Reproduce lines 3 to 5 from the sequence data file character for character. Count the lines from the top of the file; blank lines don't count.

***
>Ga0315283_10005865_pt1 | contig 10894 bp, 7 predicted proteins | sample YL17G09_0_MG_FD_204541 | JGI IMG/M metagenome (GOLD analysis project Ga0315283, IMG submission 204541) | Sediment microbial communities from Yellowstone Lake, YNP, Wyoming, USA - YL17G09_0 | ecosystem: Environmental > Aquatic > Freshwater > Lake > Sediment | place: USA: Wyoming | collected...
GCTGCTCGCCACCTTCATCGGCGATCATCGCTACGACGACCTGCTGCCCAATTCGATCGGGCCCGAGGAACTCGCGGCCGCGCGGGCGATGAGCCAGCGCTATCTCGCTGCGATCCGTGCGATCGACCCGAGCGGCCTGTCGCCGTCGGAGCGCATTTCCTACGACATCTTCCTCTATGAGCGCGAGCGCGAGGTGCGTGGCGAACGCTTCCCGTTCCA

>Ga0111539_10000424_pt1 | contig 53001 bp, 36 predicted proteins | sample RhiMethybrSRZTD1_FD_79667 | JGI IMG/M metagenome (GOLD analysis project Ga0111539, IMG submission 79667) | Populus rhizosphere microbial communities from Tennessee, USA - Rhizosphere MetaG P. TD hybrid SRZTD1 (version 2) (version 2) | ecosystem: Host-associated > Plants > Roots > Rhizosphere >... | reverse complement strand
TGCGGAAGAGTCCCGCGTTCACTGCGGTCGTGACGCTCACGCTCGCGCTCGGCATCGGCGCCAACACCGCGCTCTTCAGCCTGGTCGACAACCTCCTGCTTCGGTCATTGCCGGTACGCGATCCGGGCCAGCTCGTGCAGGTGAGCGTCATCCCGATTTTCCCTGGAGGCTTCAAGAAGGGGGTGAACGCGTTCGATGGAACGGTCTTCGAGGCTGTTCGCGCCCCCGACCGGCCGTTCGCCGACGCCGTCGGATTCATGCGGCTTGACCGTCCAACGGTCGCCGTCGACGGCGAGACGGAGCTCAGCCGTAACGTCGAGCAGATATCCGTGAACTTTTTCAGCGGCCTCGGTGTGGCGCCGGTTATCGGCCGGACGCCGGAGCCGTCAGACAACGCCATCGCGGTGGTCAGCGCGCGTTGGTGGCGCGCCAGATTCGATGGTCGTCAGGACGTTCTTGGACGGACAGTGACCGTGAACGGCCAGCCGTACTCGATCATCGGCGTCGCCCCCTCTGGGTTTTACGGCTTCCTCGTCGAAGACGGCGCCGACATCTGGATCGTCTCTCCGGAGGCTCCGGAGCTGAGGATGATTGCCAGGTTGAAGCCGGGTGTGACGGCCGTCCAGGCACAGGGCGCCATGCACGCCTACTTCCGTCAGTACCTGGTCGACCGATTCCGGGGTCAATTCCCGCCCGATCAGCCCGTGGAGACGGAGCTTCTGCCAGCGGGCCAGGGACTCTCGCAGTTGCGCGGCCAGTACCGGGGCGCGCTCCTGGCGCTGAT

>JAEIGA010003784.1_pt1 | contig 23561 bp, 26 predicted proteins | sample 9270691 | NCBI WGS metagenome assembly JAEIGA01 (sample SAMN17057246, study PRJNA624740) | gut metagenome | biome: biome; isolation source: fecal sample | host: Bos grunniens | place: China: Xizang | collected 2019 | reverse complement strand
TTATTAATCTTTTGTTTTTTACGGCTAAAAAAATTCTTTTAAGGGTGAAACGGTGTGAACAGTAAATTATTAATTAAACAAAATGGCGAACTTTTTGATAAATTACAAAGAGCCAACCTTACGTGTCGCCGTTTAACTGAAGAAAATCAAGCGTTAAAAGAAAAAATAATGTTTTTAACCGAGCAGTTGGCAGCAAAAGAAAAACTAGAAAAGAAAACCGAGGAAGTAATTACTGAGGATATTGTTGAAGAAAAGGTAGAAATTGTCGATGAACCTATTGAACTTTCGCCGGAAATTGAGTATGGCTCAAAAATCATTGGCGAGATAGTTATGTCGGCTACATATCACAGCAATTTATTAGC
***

>Ga0111539_10000424_pt1 | contig 53001 bp, 36 predicted proteins | sample RhiMethybrSRZTD1_FD_79667 | JGI IMG/M metagenome (GOLD analysis project Ga0111539, IMG submission 79667) | Populus rhizosphere microbial communities from Tennessee, USA - Rhizosphere MetaG P. TD hybrid SRZTD1 (version 2) (version 2) | ecosystem: Host-associated > Plants > Roots > Rhizosphere >... | reverse complement strand
TGCGGAAGAGTCCCGCGTTCACTGCGGTCGTGACGCTCACGCTCGCGCTCGGCATCGGCGCCAACACCGCGCTCTTCAGCCTGGTCGACAACCTCCTGCTTCGGTCATTGCCGGTACGCGATCCGGGCCAGCTCGTGCAGGTGAGCGTCATCCCGATTTTCCCTGGAGGCTTCAAGAAGGGGGTGAACGCGTTCGATGGAACGGTCTTCGAGGCTGTTCGCGCCCCCGACCGGCCGTTCGCCGACGCCGTCGGATTCATGCGGCTTGACCGTCCAACGGTCGCCGTCGACGGCGAGACGGAGCTCAGCCGTAACGTCGAGCAGATATCCGTGAACTTTTTCAGCGGCCTCGGTGTGGCGCCGGTTATCGGCCGGACGCCGGAGCCGTCAGACAACGCCATCGCGGTGGTCAGCGCGCGTTGGTGGCGCGCCAGATTCGATGGTCGTCAGGACGTTCTTGGACGGACAGTGACCGTGAACGGCCAGCCGTACTCGATCATCGGCGTCGCCCCCTCTGGGTTTTACGGCTTCCTCGTCGAAGACGGCGCCGACATCTGGATCGTCTCTCCGGAGGCTCCGGAGCTGAGGATGATTGCCAGGTTGAAGCCGGGTGTGACGGCCGTCCAGGCACAGGGCGCCATGCACGCCTACTTCCGTCAGTACCTGGTCGACCGATTCCGGGGTCAATTCCCGCCCGATCAGCCCGTGGAGACGGAGCTTCTGCCAGCGGGCCAGGGACTCTCGCAGTTGCGCGGCCAGTACCGGGGCGCGCTCCTGGCGCTGAT

>JAEIGA010003784.1_pt1 | contig 23561 bp, 26 predicted proteins | sample 9270691 | NCBI WGS metagenome assembly JAEIGA01 (sample SAMN17057246, study PRJNA624740) | gut metagenome | biome: biome; isolation source: fecal sample | host: Bos grunniens | place: China: Xizang | collected 2019 | reverse complement strand